The monochromatic single frame pixel count of a camera is limited by diffraction to the space-bandwidth product, roughly the aperture area divided by the square of the wavelength. We have recently shown that it is possible to approach this limit using multiscale lenses for cameras with space bandwidth product between 1 and 100 gigapixels. When color, polarization, coherence and time are included in the image data cube, camera information capacity may exceed 1 petapixel/second. This talk reviews progress in the construction of DARPA AWARE gigapixel cameras and describes compressive measurement strategies that may be used in combination with multiscale systems to push camera capacity to near physical limits.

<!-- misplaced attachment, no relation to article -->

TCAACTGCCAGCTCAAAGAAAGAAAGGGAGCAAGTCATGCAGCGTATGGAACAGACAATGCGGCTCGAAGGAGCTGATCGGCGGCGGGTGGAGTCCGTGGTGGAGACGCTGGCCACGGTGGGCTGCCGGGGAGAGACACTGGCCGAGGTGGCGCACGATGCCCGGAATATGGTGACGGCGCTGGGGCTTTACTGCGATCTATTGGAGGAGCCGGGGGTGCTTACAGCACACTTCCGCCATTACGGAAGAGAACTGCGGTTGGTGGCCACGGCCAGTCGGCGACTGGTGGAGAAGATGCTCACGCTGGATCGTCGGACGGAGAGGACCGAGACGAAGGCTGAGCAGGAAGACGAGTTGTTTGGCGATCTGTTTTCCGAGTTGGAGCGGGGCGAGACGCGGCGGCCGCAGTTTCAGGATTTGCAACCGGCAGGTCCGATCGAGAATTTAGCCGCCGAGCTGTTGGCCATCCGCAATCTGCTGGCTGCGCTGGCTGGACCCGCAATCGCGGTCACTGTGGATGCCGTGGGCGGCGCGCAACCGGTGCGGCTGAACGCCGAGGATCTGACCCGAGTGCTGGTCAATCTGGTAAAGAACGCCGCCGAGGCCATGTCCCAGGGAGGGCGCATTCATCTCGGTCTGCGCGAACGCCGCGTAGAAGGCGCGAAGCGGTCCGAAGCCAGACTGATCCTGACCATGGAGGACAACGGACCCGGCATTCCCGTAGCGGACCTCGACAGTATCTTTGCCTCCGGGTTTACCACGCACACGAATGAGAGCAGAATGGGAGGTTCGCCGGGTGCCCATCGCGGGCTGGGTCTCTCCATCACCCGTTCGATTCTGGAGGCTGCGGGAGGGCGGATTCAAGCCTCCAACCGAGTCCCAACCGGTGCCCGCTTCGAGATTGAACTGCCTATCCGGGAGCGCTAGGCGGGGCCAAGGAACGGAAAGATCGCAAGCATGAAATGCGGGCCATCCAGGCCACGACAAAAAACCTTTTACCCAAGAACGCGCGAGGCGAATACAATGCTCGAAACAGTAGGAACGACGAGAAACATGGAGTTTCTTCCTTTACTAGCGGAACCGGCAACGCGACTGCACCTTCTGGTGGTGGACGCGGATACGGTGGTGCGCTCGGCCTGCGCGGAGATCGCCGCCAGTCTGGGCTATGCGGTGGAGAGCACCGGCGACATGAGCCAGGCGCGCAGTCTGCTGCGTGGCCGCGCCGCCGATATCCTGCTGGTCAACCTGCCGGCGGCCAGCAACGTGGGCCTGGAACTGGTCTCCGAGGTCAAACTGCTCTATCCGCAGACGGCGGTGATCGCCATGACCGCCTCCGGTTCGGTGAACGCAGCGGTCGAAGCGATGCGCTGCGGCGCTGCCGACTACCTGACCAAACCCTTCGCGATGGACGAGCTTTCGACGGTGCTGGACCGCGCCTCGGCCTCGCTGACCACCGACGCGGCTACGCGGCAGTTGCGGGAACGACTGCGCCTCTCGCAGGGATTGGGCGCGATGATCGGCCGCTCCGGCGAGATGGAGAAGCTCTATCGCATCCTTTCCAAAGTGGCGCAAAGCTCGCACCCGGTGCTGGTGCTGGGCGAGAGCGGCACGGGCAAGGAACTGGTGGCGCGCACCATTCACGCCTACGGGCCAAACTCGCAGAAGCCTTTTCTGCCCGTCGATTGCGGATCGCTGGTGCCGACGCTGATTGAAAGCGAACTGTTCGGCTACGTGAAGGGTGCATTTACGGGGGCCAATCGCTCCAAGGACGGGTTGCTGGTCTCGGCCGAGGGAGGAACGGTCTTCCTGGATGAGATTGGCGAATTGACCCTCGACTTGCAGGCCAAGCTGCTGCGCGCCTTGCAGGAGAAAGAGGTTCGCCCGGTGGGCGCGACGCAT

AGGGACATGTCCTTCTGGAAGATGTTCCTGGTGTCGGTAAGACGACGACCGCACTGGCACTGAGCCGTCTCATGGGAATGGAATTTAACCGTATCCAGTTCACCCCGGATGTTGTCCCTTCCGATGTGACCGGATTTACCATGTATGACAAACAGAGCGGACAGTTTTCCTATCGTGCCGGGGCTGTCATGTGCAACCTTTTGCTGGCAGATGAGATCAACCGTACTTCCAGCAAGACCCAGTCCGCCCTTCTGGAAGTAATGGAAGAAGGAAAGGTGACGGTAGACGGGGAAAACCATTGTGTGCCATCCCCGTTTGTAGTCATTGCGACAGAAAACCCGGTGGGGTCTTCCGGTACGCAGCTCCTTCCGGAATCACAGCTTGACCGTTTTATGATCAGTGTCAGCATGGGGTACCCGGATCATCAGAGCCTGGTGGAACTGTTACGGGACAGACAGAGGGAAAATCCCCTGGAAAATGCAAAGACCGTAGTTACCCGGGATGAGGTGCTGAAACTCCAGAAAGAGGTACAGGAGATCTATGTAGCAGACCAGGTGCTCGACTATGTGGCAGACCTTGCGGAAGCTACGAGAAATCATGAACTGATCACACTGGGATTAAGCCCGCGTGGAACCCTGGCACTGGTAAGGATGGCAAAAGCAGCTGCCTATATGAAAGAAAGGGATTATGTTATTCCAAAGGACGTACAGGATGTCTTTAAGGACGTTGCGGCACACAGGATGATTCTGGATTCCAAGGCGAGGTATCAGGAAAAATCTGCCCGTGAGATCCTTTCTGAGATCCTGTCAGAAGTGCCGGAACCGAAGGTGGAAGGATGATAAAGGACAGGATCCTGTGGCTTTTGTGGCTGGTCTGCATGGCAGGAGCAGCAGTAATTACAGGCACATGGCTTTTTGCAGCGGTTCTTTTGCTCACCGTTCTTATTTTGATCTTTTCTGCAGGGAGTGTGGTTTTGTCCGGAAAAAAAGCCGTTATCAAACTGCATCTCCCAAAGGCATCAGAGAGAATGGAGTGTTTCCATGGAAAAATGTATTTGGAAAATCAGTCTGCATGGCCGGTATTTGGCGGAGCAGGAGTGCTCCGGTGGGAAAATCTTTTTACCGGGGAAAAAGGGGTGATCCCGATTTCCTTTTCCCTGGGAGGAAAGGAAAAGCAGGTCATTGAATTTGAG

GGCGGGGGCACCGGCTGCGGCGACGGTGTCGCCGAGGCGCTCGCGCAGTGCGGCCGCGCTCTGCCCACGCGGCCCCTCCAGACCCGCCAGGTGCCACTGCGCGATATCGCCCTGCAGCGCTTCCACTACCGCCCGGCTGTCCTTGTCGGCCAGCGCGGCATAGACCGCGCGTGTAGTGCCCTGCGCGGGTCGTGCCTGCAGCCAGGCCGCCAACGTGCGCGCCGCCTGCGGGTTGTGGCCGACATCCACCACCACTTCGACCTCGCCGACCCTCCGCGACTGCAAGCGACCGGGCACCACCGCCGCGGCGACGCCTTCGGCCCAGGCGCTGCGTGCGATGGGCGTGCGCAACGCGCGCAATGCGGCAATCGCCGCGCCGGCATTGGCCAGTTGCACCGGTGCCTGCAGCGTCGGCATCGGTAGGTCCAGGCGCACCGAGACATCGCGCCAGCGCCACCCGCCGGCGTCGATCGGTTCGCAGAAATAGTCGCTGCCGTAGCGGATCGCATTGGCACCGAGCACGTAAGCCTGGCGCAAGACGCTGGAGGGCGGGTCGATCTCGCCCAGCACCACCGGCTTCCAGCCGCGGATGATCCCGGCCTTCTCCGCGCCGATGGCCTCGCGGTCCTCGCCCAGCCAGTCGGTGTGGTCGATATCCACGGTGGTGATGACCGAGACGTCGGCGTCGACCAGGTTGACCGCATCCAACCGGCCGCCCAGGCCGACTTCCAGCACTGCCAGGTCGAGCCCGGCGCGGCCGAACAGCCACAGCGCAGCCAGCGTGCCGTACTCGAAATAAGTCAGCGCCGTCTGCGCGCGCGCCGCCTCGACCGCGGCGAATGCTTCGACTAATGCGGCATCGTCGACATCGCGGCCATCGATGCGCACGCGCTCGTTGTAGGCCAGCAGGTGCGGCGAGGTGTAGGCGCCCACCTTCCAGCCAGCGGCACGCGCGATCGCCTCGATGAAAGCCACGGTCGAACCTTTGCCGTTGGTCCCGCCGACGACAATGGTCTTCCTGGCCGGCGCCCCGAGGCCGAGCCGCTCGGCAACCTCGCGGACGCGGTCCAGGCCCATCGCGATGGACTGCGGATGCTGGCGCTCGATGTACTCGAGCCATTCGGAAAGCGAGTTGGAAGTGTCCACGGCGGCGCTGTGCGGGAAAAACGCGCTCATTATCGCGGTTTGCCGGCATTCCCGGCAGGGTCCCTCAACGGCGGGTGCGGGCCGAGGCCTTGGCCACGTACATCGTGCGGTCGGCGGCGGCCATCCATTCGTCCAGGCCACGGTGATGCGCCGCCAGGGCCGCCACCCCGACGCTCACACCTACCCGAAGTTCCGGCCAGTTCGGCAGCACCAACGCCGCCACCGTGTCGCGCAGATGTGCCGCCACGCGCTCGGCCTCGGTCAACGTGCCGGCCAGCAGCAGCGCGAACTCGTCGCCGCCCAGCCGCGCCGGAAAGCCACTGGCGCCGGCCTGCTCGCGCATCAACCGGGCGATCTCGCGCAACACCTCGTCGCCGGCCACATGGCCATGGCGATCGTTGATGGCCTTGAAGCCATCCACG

A major advantage of this design is that it can be scaled. Except for slightly different surface curvatures, the same microcamera design suffices for 2, 10, and 40 gigapixel systems. FOV is also strictly a matter of adding more cameras, with no change in the objective lens or micro-optic design.